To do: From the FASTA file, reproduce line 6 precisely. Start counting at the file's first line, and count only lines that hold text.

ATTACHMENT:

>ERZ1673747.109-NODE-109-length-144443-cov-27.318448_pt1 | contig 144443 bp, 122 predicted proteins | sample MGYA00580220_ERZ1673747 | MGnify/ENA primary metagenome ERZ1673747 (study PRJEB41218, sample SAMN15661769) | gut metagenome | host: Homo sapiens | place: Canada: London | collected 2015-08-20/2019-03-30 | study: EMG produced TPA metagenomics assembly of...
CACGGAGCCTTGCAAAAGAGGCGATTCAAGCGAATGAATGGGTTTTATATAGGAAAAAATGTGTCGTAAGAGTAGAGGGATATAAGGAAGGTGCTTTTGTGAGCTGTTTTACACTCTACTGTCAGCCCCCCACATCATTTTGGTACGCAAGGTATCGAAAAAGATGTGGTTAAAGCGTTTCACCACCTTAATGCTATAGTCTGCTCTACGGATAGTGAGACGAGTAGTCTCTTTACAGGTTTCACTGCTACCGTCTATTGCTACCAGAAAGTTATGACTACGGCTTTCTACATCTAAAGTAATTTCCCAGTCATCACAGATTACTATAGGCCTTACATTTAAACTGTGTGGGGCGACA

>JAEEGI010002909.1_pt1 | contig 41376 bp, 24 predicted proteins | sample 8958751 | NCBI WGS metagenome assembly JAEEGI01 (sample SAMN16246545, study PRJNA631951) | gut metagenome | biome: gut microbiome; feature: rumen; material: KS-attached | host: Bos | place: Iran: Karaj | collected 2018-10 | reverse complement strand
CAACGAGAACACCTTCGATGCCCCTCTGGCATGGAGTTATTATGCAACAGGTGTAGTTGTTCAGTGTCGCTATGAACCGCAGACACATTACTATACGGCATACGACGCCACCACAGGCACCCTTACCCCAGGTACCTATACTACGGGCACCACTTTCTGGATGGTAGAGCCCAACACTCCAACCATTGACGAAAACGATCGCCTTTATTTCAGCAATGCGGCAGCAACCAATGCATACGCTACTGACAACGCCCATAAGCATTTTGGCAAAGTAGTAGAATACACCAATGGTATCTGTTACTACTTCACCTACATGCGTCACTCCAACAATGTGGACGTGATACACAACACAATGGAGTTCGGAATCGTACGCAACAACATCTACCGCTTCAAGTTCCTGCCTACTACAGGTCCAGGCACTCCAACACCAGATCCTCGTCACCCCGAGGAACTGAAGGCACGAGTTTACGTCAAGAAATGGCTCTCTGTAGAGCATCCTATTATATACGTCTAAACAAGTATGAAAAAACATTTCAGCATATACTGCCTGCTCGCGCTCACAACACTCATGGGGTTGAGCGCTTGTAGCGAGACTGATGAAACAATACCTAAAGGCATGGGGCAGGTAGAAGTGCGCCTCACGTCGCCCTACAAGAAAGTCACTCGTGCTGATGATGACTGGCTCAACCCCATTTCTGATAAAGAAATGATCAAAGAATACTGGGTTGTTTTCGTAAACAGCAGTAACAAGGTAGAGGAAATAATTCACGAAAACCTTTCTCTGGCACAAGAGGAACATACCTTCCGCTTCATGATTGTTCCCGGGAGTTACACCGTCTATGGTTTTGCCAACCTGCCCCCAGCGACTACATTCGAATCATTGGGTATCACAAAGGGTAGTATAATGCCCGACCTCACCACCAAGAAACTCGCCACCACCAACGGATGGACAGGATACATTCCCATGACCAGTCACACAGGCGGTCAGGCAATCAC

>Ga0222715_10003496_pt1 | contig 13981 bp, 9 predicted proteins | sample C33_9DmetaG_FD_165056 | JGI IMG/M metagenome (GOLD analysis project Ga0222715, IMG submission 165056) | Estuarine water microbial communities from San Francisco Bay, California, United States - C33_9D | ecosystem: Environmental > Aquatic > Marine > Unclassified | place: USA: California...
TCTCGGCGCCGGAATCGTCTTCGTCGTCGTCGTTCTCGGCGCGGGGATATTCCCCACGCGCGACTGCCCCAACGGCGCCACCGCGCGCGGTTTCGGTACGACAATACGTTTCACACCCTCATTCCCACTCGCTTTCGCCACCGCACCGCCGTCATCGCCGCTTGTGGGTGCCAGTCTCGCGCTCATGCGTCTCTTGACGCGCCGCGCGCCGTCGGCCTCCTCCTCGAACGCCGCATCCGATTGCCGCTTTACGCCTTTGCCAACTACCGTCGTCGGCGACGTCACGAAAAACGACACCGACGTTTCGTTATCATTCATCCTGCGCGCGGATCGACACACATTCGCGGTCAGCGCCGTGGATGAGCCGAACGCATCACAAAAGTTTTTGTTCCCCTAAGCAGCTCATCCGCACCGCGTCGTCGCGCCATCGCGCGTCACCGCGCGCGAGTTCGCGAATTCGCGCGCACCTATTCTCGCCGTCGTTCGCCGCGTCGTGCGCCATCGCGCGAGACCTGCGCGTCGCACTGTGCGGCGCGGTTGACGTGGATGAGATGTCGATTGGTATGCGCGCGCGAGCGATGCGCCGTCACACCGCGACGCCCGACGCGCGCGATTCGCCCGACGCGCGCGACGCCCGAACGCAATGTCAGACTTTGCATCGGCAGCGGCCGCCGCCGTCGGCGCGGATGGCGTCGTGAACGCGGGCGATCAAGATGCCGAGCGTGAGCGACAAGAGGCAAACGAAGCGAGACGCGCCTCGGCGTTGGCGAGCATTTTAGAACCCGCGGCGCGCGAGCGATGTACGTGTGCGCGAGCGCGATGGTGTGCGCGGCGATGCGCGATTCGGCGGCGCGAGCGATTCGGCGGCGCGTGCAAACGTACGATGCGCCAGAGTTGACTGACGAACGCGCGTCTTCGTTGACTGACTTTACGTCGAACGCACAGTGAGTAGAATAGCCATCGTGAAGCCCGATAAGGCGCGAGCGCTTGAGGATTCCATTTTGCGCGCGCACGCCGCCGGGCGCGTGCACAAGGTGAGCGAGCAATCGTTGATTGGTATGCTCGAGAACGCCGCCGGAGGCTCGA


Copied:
TCTCGGCGCCGGAATCGTCTTCGTCGTCGTCGTTCTCGGCGCGGGGATATTCCCCACGCGCGACTGCCCCAACGGCGCCACCGCGCGCGGTTTCGGTACGACAATACGTTTCACACCCTCATTCCCACTCGCTTTCGCCACCGCACCGCCGTCATCGCCGCTTGTGGGTGCCAGTCTCGCGCTCATGCGTCTCTTGACGCGCCGCGCGCCGTCGGCCTCCTCCTCGAACGCCGCATCCGATTGCCGCTTTACGCCTTTGCCAACTACCGTCGTCGGCGACGTCACGAAAAACGACACCGACGTTTCGTTATCATTCATCCTGCGCGCGGATCGACACACATTCGCGGTCAGCGCCGTGGATGAGCCGAACGCATCACAAAAGTTTTTGTTCCCCTAAGCAGCTCATCCGCACCGCGTCGTCGCGCCATCGCGCGTCACCGCGCGCGAGTTCGCGAATTCGCGCGCACCTATTCTCGCCGTCGTTCGCCGCGTCGTGCGCCATCGCGCGAGACCTGCGCGTCGCACTGTGCGGCGCGGTTGACGTGGATGAGATGTCGATTGGTATGCGCGCGCGAGCGATGCGCCGTCACACCGCGACGCCCGACGCGCGCGATTCGCCCGACGCGCGCGACGCCCGAACGCAATGTCAGACTTTGCATCGGCAGCGGCCGCCGCCGTCGGCGCGGATGGCGTCGTGAACGCGGGCGATCAAGATGCCGAGCGTGAGCGACAAGAGGCAAACGAAGCGAGACGCGCCTCGGCGTTGGCGAGCATTTTAGAACCCGCGGCGCGCGAGCGATGTACGTGTGCGCGAGCGCGATGGTGTGCGCGGCGATGCGCGATTCGGCGGCGCGAGCGATTCGGCGGCGCGTGCAAACGTACGATGCGCCAGAGTTGACTGACGAACGCGCGTCTTCGTTGACTGACTTTACGTCGAACGCACAGTGAGTAGAATAGCCATCGTGAAGCCCGATAAGGCGCGAGCGCTTGAGGATTCCATTTTGCGCGCGCACGCCGCCGGGCGCGTGCACAAGGTGAGCGAGCAATCGTTGATTGGTATGCTCGAGAACGCCGCCGGAGGCTCGA